Now if you’re like me, you may think there is something obviously wrong with a racist and elitist planning housing for poor people of color. There is something wrong with a man who couldn’t drive planning highways for an entire state. There is something wrong with a workaholic who was never home planning homes; something wrong with a lover of the suburbs organizing a city. There is something wrong with a man who was never elected wielding more power than mayors and governors. There is something wrong with a man who was scornful of others, especially the lower-class, being allowed to evict thousands from their homes. There is something wrong with a man who did not care about other perspectives and philosophies, who never changed his mind or altered his opinions, wielding power for over four decades. Really, the whole thing seems like a recipe for disaster, doesn’t it?

And, indeed, many came to see Moses’s policies as disasters. Caro certainly did. Moses thought that his legacy would speak for itself, that his works would guarantee him immortal gratitude. Rather, Moses’s name came to be synonymous with everything wrong with urban planning. Sterile public housing that bred crime and hopelessness; ugly highways that cut through neighborhoods and flooded the city with cars; top-down implementation that didn’t take into consideration the needs and habits of residents; cities that had superhighways but lacked basic, affordable public transportation. Even the harshest critic, however, must admit that Moses did some good. That both the city and the state of New York have such an excellent network of parks is in no small measure due to Moses. And if his highways were hopelessly congested when Caro wrote this book in the 70s, nowadays they work quite well, perhaps because they’ve since been supplemented by better public transportation.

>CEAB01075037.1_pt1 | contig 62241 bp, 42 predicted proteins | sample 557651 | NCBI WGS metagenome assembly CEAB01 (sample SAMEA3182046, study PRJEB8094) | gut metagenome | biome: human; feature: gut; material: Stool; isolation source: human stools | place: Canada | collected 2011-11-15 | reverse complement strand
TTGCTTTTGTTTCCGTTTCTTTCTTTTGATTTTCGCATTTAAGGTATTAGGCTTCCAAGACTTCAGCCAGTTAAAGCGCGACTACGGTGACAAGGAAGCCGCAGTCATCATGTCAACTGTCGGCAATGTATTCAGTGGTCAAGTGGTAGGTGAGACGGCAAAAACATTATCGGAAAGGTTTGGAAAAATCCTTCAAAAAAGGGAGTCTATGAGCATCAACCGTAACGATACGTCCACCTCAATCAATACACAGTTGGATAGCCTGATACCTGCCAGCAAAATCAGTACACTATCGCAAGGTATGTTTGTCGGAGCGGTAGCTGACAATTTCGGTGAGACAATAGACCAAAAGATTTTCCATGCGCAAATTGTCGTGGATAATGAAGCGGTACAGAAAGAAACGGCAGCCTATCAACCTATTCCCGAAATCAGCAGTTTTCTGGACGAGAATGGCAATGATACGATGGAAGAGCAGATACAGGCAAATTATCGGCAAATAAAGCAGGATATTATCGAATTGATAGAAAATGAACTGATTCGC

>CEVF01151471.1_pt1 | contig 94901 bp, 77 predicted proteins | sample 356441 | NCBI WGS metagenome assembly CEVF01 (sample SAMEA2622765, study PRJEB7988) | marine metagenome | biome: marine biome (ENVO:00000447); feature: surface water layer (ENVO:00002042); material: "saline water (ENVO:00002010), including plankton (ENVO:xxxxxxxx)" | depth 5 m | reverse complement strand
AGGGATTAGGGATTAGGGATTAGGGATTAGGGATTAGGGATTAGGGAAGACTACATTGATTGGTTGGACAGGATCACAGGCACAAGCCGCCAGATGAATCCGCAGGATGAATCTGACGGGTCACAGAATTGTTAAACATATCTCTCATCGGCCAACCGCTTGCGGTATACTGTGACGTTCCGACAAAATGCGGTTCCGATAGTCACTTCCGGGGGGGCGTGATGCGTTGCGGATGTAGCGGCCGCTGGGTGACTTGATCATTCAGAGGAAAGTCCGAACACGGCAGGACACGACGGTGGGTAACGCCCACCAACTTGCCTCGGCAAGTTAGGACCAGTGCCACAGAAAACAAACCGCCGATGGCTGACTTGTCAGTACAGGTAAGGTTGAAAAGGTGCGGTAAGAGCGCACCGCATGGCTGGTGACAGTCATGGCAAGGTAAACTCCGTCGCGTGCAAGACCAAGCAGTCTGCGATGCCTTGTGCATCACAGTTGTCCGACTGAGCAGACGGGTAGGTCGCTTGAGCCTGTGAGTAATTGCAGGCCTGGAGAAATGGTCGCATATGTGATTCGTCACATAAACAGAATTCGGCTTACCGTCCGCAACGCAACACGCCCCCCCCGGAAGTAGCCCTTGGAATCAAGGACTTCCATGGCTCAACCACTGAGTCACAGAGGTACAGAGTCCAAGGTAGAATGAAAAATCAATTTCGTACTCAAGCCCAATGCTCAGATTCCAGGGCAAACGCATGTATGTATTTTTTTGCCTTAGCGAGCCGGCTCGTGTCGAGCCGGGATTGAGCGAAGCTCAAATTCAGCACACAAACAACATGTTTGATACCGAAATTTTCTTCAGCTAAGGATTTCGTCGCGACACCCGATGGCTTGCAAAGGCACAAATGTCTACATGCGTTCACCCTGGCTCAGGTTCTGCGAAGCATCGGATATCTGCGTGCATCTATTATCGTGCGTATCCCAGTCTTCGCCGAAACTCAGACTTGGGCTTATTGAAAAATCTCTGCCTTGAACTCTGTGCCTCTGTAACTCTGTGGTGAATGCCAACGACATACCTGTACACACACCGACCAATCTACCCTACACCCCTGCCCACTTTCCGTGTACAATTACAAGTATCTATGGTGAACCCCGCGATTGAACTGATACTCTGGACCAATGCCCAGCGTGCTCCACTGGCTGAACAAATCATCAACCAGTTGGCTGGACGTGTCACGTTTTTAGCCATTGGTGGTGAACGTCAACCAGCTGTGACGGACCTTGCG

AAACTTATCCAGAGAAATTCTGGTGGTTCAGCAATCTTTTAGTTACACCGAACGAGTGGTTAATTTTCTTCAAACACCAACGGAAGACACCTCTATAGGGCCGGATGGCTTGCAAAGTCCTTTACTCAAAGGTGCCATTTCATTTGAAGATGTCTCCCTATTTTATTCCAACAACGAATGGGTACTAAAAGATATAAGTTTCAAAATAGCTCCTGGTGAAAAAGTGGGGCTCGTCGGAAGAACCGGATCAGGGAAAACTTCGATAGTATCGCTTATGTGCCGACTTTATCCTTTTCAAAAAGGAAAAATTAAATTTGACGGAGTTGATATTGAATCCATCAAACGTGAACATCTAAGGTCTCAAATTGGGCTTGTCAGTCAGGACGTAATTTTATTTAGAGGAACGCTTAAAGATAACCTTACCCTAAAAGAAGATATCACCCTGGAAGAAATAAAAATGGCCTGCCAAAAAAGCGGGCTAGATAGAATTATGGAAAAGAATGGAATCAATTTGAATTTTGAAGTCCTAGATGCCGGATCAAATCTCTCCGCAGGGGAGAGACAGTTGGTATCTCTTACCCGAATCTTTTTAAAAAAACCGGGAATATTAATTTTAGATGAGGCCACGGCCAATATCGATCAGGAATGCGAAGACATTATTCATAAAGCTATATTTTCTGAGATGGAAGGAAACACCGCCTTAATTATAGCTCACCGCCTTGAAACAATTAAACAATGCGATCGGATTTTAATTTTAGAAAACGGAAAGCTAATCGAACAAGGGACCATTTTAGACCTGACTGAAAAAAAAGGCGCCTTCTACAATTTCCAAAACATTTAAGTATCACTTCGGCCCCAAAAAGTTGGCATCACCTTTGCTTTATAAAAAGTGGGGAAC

While the value of his legacy is at least debatable, the injustice of his tactics is not. Moses was extremely fond of saying that “You can’t make an omelet without breaking a few eggs.” For him, the ends always justified the means. If a few people—maybe a great many people—would be inconvenienced or hurt by his projects, future generations would thank him. But I think his story is an excellent example of why this type of thinking is dangerous, since it allowed him and his followers to trample over the lives of thousands, destroying houses and neighborhoods, treating those in his way with neither respect or dignity, for the sake of the “common good.” It allowed him, in other words, to be a tyrant in good conscience. And the reason he was able to do this and get away with it was because, as an appointed official, his power did not derive from the public—something intolerable in a democracy.

And yet, as Caro points out, Moses does illustrate a conundrum at the heart of a democratic government. Moses tried to achieve his dreams through the normal channels of government, and failed utterly. It was only when Moses started circumventing the usual rules that he was able to accomplish anything. And I think anyone who has ever tried to make a group decision—whether at work or with friends—can appreciate how enormously inefficient democracies can be. Moses was unjust, but he was efficient. That’s a major reason why no mayor or governor dared fire him; while other officials were mired in red tape and board meetings, waiting for approval, allocating funds, holding public hearings, Moses was plowing through and building his works. As he was fond of saying, he Got Stuff Done. His record of achievement made him, for a time, into a political asset and a public hero.

Here is the democratic conundrum in a nutshell. Quick decisions require unilateral power. This is why the Roman senate appointed dictators in times of trouble. But just decisions require a legal framework, open debate, and the people's approval—a slow and often painful process. And as the story of Caesar shows, it is a risky matter to grant unilateral power temporarily. Power, once granted, is difficult to take away; and power, once concentrated into one area, tends to keep on concentrating.